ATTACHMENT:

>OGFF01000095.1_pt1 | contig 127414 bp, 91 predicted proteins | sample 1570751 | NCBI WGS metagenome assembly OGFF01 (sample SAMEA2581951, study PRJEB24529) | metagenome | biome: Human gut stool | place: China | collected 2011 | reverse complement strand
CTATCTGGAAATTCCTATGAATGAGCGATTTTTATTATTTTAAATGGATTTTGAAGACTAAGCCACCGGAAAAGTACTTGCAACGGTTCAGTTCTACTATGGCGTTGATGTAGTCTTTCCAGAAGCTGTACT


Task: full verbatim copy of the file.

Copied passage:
>OGFF01000095.1_pt1 | contig 127414 bp, 91 predicted proteins | sample 1570751 | NCBI WGS metagenome assembly OGFF01 (sample SAMEA2581951, study PRJEB24529) | metagenome | biome: Human gut stool | place: China | collected 2011 | reverse complement strand
CTATCTGGAAATTCCTATGAATGAGCGATTTTTATTATTTTAAATGGATTTTGAAGACTAAGCCACCGGAAAAGTACTTGCAACGGTTCAGTTCTACTATGGCGTTGATGTAGTCTTTCCAGAAGCTGTACT